By Joey and Carla Link
November 16, 2022
“What does it take to get grateful kids? It doesn’t matter what they get, they always want more.” Have you ever thought this about your kids? I know there are times I thought this about mine.
The opposite of gratefulness is selfishness. From wanting a bigger or better helping of dessert to wanting to be the first one in the car so he can get the best seat, or wanting to wear inappropriate clothes; “Me, Me, ME!” rears its ugly head. If the child who is putting himself first doesn’t get their way, they can make it difficult for the whole family.
The real problem for this child is a lack of gratefulness. Every child thinks they are grateful because they say “thank you” when they get something but a lot of the time they have to be reminded to do so, and then it doesn’t count as coming from your child’s heart (unless they are just learning to say it). But when it comes to putting their grateful spirit into practice, being willing to do without something or sharing their toys, or accepting a small or lessor sized cookie than someone else, the look in their eyes or their body language or what comes out of their mouth says it all.
Do you deal with an ungrateful spirit when you see or hear it? Or do you think not saying “thank you” without being reminded to do so is not a big enough deal to take on? By not dealing with their ungratefulness you are telling them it is okay to be selfish.
Kids today do not accept the disappointments of life. They think they should get what they want when they want it. This is called entitlement.
A teen girl we know was frustrated on Christmas Day when she didn’t get the latest Smart-Phone like all her friends did. The saying is true that “you never know what you have until you don’t have it.” She begged and pleaded with her parents but they didn’t think she was ready for the freedom having a cell phone would bring. This did not matter to this girl. We helped the parents realize the problem was she just wasn’t grateful for the things she did have, because this “wanting what others had” was a common thing for her. They could see she had never shown gratefulness for a lot of things in her life. She wasn’t pleased with all the other gifts she received on Christmas day demonstrating she wasn’t appreciative of her siblings, parents and grandparents for the thought or money they put into the gifts they had gotten her.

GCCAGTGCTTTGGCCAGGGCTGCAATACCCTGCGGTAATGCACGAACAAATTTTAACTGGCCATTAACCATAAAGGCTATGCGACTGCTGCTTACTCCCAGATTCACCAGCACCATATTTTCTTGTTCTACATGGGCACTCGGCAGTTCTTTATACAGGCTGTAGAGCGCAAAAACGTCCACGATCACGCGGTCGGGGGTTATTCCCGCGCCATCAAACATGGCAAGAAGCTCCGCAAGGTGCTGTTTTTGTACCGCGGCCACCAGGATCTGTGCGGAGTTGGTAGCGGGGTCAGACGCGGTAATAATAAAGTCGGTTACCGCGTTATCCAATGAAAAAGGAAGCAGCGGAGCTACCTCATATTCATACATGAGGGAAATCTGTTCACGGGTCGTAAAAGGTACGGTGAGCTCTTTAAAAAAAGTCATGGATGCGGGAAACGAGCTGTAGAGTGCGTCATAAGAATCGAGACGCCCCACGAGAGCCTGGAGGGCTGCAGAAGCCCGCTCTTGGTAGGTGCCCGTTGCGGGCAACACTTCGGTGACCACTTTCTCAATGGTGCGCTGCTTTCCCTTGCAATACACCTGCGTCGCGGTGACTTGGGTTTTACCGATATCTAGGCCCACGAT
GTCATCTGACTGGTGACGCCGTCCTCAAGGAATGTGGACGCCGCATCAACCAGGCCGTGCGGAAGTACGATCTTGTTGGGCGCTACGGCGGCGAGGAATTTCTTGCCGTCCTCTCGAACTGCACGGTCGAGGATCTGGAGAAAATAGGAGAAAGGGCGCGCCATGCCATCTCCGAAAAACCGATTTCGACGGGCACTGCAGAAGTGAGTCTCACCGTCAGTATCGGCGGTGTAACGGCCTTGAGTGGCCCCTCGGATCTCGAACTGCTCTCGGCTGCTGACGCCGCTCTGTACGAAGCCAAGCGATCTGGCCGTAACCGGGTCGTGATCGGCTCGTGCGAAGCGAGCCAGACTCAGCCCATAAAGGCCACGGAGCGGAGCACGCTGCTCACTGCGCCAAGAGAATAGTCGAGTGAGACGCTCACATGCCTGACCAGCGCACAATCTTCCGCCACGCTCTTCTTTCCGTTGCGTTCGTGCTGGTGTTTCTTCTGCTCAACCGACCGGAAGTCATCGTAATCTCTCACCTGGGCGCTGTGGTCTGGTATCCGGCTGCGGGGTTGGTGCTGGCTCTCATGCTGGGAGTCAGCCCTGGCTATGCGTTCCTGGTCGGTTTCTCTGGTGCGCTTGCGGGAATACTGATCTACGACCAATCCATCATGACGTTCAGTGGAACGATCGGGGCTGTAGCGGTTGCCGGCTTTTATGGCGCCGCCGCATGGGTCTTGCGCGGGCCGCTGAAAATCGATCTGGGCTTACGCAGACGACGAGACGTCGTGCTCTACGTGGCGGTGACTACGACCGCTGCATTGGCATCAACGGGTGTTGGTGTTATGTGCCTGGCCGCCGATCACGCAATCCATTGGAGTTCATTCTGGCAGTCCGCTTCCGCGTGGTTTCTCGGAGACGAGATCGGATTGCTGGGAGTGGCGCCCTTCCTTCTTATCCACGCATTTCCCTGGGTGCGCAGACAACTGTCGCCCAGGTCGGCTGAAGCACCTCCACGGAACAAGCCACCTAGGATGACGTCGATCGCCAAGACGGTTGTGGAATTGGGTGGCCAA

During our conversation with this girl’s parents, they answered our questions thoughtfully until we asked them who was first in their daughter’s life. They quickly told us God was first followed by family. We asked them what she was doing to show God was first in her life and then what was she doing to show them they were important to her. They realized her friends had crept right up to an equal plane with God and family, and they needed to work with her to get her priorities in order. She did finally realize her parents wanted more than her happiness, they wanted her to be holy too and she did start to show them her appreciation and gratefulness for what she had.
It’s actually normal and very easy for our kids to love things over people by taking them for granted, leaving little to no appreciation or real gratefulness for what parent’s, siblings and friends do for them. It’s easy to selfishly seek their own way over what Jesus said in Matthew 22:39 “Love your neighbor as yourself.”
Here is a test you can try with you kids. Ask everyone where they would like to go to dinner one night. Each will likely have their own favorite place. Then ask whose opinion is most important as to where they should go. See if they pick their own. Then go to where Mom or Dad picked and have a talk over dinner about gratefulness versus selfishness.
Anytime our kids are more concerned with pleasing themselves than pleasing others, they are self-focused and they need you to work with them so they can be God-focused. It’s really difficult to love God with all our heart, soul, mind and strength when we are self-focused because in reality, we love ourselves more than we love God.
How do you teach gratefulness to your kids?
1. Require them to say “Thank you” for little things. Saying these words should be a regular part of their day.
2. Have them make a list of what they are grateful for. Mom or Dad can work with the ones who are too young to write. Give them their lists after dinner each day for a week and have them add 3 things to their lists that weren’t already on it.
3. Have them write on the bottom of their list one way they are going to show their gratefulness to their family that day. Have everyone read their lists after dinner on Saturday/Sunday night.
When your kids aren’t showing thankful hearts, do this again. When you are focused on the things you are thankful for, it is hard to have an ungrateful attitude.
“Rejoice always, pray continually, give thanks in all circumstances;
for this is God’s will for you in Christ Jesus.”
I Thessalonians 5:16-18